Norfolk and Norwich hospital trust to spend nearly £4m on private accountants for help saving £60m over two years
- Credit: Evening News � 2009
Campaigners today criticised the region's biggest hospital trust after it emerged private consultants costing millions of pounds have been hired to help find savings.
The Norfolk and Norwich University Hospitals NHS Foundation Trust (NNUH) is paying accountants at PricewaterhouseCoopers nearly £4m as it seeks to make £60m savings in the current - and next - financial year.
The trust is in 'financial special measures' - meaning regulator NHS Improvement is also working with the trust on its finances.
The £3.85m figure is the highest amount spent on private consultants by the 20 worst financially-performing trusts across the NHS, according to figures obtained by the British Medical Association (BMA).
Sue Vaughan, of Keep Our NHS Public's Norfolk branch, said she was 'appalled' by the amount spent on PwC.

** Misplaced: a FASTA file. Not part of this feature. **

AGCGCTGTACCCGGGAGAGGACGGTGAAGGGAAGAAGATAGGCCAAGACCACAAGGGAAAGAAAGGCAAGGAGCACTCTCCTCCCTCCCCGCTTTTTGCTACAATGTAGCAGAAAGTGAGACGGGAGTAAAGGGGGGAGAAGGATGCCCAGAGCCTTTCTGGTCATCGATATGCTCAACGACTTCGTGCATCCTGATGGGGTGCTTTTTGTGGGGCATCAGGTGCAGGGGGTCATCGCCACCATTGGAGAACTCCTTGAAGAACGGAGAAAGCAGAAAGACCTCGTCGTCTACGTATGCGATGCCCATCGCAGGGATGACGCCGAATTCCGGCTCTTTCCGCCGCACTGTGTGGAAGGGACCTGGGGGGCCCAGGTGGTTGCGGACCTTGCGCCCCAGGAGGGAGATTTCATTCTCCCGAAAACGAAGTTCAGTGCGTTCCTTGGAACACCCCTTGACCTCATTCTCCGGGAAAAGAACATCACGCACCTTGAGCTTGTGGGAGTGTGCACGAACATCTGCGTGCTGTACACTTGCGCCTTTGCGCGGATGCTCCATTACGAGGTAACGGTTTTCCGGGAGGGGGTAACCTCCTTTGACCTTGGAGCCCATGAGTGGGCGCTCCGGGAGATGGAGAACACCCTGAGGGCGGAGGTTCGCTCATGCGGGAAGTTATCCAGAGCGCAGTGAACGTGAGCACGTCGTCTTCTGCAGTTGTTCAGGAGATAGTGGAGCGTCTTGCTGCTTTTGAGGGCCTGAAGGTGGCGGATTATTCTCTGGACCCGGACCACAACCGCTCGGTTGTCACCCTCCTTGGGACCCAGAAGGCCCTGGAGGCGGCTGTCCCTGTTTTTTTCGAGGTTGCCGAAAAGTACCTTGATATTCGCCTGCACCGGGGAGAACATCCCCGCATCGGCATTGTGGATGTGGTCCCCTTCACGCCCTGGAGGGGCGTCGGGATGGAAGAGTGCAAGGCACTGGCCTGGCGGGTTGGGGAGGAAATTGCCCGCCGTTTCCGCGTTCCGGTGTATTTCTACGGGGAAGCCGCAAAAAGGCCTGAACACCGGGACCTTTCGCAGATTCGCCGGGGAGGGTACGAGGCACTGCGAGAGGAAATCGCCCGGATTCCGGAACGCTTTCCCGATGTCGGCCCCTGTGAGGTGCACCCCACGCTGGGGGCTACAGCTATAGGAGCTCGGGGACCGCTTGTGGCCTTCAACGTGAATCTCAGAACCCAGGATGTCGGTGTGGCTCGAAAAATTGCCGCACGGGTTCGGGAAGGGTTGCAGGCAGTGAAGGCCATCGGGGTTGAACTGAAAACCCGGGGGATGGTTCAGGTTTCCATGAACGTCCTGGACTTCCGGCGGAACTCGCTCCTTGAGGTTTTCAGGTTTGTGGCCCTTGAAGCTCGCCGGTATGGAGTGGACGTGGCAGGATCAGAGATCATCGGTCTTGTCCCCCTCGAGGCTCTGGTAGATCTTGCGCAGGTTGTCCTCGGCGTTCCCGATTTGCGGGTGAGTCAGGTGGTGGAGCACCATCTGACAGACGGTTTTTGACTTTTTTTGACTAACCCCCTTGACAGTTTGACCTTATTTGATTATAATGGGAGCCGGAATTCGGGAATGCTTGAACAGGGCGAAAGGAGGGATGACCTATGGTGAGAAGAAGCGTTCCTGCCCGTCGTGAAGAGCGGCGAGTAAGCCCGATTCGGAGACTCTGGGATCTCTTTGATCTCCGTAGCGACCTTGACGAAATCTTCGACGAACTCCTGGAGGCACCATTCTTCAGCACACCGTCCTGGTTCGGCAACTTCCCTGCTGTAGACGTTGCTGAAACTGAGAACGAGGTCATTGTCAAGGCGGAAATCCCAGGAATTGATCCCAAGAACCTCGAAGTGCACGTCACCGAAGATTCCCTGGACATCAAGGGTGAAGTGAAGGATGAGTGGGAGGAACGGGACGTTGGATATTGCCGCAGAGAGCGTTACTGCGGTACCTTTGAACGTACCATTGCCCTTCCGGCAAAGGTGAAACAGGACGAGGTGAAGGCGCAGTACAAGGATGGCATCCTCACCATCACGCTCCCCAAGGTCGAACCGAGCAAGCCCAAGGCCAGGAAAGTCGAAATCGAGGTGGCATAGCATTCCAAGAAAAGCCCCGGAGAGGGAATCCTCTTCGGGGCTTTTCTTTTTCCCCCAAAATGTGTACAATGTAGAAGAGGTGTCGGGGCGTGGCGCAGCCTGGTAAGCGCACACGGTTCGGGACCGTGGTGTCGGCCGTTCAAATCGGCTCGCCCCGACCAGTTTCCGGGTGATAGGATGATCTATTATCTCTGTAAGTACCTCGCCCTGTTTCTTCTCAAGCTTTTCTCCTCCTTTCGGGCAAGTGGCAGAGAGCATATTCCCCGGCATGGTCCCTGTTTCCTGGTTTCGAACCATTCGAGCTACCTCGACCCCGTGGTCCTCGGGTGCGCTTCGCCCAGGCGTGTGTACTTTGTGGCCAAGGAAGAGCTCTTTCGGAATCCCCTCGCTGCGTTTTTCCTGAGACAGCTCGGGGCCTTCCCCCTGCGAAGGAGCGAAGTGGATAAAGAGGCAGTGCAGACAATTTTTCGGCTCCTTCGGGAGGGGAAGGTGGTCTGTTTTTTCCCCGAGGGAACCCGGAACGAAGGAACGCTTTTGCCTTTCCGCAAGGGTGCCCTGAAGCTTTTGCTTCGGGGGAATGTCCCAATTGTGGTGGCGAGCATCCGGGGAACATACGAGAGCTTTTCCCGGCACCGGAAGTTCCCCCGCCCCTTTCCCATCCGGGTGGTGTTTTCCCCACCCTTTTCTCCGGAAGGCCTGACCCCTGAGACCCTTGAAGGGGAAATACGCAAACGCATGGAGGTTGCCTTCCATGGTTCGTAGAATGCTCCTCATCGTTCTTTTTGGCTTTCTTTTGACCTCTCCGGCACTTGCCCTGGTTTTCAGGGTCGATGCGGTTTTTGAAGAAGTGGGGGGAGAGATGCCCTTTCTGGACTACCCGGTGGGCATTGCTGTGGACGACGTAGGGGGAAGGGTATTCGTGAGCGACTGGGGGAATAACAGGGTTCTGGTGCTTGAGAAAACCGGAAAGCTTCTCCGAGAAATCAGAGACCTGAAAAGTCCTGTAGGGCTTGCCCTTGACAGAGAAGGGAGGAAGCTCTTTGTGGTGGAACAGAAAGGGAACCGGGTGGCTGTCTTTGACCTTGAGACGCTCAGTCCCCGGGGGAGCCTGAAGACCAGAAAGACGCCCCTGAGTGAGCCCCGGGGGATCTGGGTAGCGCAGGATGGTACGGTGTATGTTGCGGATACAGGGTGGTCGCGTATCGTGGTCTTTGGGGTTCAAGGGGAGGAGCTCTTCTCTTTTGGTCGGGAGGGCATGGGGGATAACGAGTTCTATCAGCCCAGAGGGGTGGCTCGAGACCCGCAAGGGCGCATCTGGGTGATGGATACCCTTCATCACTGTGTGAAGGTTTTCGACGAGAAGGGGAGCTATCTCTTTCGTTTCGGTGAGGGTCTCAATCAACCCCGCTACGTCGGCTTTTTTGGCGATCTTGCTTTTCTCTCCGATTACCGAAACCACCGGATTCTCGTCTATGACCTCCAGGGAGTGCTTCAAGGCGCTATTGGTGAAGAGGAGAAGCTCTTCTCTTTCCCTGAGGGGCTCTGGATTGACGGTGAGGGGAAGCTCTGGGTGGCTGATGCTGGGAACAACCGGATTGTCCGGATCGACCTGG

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'The people who are really paying for this are the staff at the hospital who have had their wages freezed and are overworked,' she said.
'We have been calling for a change to the NHS' excessive reliance on these private companies. It is a big problem.'
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A spokesman for the NNUH said: 'In common with many hospital trusts across the country we need to make significant savings and efficiencies to achieve financial balance.
'Using external experts for specific projects has helped us to achieve the necessary changes and put us in a stronger position for the future.'
David Hill, financial improvement programme director at NHS Improvement, told the BMA: 'NHS Improvement is responsible for work on sustainability and transformation plans, the financial special measures regime, and ensuring the provider sector is on course to achieve financial and service performance targets.
'To exercise these functions, we have 179 staff members whose role relates to monitoring or improving financial performance of NHS providers.
'As part of its approval of the trusts' consultancy spend NHS Improvement considered the return on investment expected.'
The NNUH was put in financial special measures in July last year.
It put a halt to the expansion plans which NNUH chief executive Mark Davies labelled as 'crucial' to the trust's future.